TR1011.1-2.png?1510745611

Edited by BassAgent

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Some good suggestions here, but my recommendation would be Hawkwind's "Space Ritual" live album.

Primus is a good suggestion, and anything with Steve DiGiorgio if you like heavy, heavy stuff. Om are an acquired taste, heavy again, but bass & drums duo.

Anything by Killing Joke, especially anything after 2003's self titled album, featuring a certain Dave Grohl. "Pylons" is a brilliant album.

Check out a band called Evil Blizzard, bass led/driven bonkersness, great stuff.

Sure there's more, but can't recall just now.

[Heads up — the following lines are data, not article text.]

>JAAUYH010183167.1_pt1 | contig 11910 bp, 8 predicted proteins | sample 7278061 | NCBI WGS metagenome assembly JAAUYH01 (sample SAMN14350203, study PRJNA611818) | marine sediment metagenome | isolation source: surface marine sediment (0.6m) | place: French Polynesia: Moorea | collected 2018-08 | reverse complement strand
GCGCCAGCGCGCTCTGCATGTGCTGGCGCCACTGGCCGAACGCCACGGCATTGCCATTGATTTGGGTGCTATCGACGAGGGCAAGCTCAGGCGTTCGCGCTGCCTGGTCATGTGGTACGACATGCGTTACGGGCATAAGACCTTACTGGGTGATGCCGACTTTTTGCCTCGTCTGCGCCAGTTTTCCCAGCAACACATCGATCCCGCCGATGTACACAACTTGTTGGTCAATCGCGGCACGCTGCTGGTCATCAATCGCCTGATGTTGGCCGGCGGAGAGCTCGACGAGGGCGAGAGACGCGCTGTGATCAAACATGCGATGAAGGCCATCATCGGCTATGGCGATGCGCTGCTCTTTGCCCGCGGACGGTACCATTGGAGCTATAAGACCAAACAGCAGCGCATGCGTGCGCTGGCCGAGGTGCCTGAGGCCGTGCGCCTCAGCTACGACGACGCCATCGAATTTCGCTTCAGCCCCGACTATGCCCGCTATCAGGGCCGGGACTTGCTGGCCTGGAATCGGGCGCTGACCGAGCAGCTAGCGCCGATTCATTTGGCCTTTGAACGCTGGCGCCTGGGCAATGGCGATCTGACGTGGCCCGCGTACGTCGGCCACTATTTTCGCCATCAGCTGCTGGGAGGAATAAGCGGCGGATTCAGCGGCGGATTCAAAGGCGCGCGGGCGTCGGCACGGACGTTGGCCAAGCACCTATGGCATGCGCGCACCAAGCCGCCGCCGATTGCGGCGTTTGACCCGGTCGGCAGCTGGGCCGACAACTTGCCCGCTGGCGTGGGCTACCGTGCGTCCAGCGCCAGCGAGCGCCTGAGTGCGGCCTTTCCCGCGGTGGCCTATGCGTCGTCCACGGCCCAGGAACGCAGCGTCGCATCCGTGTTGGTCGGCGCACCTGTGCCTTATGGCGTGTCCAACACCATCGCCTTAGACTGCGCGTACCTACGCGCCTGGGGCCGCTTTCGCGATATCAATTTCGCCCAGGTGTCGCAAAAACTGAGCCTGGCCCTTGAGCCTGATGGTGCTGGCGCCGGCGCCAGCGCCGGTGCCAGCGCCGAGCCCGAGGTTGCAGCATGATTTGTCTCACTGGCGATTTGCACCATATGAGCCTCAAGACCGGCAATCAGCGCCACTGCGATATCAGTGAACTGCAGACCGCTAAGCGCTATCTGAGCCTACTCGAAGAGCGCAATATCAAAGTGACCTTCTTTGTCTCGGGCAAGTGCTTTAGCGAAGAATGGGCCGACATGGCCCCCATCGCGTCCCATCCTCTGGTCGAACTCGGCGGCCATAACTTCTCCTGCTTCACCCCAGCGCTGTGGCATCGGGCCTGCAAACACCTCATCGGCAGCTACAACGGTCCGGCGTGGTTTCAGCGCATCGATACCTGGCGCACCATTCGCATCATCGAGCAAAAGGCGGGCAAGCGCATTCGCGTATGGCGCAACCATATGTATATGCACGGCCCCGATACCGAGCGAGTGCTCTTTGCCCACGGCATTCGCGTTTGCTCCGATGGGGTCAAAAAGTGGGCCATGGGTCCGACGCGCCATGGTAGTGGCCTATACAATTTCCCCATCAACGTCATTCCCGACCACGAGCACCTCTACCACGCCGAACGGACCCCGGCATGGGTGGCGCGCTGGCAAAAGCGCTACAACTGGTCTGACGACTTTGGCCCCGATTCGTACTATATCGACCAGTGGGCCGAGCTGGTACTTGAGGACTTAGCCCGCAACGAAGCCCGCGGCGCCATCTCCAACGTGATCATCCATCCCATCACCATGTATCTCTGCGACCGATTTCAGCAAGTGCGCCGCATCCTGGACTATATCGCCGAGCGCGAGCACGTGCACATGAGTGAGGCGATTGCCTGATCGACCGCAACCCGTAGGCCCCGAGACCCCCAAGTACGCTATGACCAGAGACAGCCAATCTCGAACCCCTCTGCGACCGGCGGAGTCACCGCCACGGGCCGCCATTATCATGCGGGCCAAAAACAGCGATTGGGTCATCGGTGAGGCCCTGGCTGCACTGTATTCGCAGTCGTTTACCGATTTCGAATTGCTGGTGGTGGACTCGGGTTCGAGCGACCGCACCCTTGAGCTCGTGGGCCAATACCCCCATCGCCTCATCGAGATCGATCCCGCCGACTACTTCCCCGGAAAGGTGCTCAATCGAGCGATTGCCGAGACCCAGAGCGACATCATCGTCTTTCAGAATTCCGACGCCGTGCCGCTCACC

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Peter Gabriel - So

John Mayer - Continuum 

Any Tower of Power album

Royal Scam - Steely Dan

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Personally, Living Colour should get a mention for CD bass-alongs, specifically this number which blew my little early bass-playing mind (specifically from the 0:27 mark) 

 

Edited by bakerster135
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Some great suggestions in here, Wimbish era Living Colour is worth a listen too. 

I've always liked the bass in Fishbone, especially the later stuff.

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Double post!

New Boots and Panties deserves a mention too.

Edited by BreadBin

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14 hours ago, Leonard Smalls said:

Probably this: